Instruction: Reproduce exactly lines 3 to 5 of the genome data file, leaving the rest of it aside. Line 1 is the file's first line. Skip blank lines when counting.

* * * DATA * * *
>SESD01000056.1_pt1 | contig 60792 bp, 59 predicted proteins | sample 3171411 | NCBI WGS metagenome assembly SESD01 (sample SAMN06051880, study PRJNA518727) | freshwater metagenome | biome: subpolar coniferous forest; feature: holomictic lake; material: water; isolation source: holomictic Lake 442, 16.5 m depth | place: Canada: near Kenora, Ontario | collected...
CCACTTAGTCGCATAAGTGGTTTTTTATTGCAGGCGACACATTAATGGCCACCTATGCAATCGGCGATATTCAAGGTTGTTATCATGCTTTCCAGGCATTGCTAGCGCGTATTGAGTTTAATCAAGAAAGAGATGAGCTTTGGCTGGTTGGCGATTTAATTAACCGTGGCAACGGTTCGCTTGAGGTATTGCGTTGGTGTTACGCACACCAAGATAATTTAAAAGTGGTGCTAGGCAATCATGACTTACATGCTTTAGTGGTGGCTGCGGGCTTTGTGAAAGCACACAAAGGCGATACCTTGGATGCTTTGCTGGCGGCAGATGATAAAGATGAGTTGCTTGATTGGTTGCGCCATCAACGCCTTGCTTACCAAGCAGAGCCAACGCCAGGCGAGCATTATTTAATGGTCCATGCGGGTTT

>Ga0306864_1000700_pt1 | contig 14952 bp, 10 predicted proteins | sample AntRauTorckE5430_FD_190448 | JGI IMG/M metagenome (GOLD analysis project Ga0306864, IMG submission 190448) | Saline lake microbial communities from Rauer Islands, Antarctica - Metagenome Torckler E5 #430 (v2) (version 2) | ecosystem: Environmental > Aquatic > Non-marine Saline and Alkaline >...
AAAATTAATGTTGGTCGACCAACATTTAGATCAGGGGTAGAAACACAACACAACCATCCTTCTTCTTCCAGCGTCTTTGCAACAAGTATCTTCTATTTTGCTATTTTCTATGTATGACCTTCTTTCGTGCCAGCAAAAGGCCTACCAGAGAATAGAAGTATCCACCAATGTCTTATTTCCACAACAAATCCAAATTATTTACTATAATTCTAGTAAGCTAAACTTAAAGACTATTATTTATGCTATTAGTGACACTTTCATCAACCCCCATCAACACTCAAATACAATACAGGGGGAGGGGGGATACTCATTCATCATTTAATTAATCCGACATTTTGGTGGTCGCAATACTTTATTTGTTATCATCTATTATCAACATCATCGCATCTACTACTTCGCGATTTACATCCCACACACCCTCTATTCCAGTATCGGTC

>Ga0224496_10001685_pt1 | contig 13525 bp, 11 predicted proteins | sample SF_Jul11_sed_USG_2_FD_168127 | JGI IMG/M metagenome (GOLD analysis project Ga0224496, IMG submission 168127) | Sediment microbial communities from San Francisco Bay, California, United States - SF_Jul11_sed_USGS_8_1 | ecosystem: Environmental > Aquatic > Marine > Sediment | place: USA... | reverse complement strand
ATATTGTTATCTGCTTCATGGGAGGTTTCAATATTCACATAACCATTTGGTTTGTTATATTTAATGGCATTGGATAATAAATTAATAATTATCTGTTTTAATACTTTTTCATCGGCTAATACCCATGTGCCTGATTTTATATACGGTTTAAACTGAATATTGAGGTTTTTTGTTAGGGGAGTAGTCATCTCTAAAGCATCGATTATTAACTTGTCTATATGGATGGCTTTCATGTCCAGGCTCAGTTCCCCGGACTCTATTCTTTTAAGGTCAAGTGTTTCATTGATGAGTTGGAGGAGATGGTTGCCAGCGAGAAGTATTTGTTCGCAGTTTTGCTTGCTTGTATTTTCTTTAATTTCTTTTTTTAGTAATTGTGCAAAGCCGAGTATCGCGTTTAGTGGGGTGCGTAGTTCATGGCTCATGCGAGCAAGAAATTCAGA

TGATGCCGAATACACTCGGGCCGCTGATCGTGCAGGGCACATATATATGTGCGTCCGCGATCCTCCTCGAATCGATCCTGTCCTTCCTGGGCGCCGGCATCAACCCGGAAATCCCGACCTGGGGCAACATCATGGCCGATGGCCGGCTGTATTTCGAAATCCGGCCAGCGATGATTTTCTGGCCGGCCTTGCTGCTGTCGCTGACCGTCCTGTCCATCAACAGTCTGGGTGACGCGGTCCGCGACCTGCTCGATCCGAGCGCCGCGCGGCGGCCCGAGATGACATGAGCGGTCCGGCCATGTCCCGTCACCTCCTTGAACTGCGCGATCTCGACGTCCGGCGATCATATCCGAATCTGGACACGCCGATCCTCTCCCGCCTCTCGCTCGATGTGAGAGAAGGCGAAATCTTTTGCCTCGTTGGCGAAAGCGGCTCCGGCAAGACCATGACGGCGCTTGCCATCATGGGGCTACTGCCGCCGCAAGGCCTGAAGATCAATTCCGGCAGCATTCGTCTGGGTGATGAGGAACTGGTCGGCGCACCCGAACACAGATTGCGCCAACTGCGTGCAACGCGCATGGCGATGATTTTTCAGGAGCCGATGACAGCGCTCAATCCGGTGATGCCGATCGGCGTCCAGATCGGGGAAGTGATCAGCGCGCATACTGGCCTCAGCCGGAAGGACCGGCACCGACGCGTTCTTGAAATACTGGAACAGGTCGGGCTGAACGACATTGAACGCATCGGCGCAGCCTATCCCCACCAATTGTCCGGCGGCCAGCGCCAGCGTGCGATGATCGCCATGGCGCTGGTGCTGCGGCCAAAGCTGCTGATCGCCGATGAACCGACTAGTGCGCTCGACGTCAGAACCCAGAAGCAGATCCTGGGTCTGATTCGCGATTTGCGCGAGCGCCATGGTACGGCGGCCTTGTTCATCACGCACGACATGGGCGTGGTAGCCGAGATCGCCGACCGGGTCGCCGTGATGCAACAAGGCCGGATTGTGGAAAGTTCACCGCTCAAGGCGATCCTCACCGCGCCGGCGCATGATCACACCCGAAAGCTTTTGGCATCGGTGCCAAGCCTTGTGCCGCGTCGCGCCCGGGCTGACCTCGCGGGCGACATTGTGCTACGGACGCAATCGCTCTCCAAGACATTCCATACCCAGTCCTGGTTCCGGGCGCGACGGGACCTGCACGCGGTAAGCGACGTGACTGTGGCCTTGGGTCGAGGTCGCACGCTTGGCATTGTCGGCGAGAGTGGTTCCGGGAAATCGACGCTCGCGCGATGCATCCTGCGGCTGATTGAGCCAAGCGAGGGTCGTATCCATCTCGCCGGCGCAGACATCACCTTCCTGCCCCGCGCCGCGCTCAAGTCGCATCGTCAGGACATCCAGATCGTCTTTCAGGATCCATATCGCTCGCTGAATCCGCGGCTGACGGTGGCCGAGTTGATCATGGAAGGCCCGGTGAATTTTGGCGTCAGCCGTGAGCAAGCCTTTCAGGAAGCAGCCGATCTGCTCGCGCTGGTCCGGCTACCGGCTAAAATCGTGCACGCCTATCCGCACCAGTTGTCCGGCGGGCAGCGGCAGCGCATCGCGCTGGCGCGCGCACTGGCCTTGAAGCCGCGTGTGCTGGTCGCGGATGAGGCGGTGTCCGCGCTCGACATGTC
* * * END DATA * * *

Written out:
>Ga0306864_1000700_pt1 | contig 14952 bp, 10 predicted proteins | sample AntRauTorckE5430_FD_190448 | JGI IMG/M metagenome (GOLD analysis project Ga0306864, IMG submission 190448) | Saline lake microbial communities from Rauer Islands, Antarctica - Metagenome Torckler E5 #430 (v2) (version 2) | ecosystem: Environmental > Aquatic > Non-marine Saline and Alkaline >...
AAAATTAATGTTGGTCGACCAACATTTAGATCAGGGGTAGAAACACAACACAACCATCCTTCTTCTTCCAGCGTCTTTGCAACAAGTATCTTCTATTTTGCTATTTTCTATGTATGACCTTCTTTCGTGCCAGCAAAAGGCCTACCAGAGAATAGAAGTATCCACCAATGTCTTATTTCCACAACAAATCCAAATTATTTACTATAATTCTAGTAAGCTAAACTTAAAGACTATTATTTATGCTATTAGTGACACTTTCATCAACCCCCATCAACACTCAAATACAATACAGGGGGAGGGGGGATACTCATTCATCATTTAATTAATCCGACATTTTGGTGGTCGCAATACTTTATTTGTTATCATCTATTATCAACATCATCGCATCTACTACTTCGCGATTTACATCCCACACACCCTCTATTCCAGTATCGGTC

>Ga0224496_10001685_pt1 | contig 13525 bp, 11 predicted proteins | sample SF_Jul11_sed_USG_2_FD_168127 | JGI IMG/M metagenome (GOLD analysis project Ga0224496, IMG submission 168127) | Sediment microbial communities from San Francisco Bay, California, United States - SF_Jul11_sed_USGS_8_1 | ecosystem: Environmental > Aquatic > Marine > Sediment | place: USA... | reverse complement strand